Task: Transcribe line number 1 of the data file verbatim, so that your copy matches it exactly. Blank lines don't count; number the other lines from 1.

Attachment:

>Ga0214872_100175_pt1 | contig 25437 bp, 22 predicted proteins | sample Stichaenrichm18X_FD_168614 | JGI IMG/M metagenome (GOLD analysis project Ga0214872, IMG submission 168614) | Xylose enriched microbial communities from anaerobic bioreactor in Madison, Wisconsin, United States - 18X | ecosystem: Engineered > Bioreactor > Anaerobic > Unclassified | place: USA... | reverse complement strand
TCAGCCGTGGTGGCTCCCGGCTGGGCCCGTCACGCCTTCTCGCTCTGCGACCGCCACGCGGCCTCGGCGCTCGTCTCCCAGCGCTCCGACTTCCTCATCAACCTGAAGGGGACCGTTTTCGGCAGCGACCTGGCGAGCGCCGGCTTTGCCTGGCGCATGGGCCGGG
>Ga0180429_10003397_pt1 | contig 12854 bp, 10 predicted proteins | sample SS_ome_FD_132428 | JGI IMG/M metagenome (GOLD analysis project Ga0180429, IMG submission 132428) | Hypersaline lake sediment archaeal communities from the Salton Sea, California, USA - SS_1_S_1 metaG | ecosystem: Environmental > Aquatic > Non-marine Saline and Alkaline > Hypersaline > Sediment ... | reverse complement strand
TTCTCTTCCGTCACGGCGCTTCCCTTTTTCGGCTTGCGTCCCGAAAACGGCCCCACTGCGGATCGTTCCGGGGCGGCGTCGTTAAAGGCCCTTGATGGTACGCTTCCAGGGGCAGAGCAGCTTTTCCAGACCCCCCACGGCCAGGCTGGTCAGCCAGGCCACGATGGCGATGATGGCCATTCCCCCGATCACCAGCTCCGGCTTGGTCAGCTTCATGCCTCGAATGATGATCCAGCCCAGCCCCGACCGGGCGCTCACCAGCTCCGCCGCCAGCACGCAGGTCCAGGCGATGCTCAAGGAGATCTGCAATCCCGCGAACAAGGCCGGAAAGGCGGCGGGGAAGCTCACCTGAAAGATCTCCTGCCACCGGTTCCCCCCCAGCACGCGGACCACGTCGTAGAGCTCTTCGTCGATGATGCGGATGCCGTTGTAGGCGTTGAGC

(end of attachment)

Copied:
>Ga0214872_100175_pt1 | contig 25437 bp, 22 predicted proteins | sample Stichaenrichm18X_FD_168614 | JGI IMG/M metagenome (GOLD analysis project Ga0214872, IMG submission 168614) | Xylose enriched microbial communities from anaerobic bioreactor in Madison, Wisconsin, United States - 18X | ecosystem: Engineered > Bioreactor > Anaerobic > Unclassified | place: USA... | reverse complement strand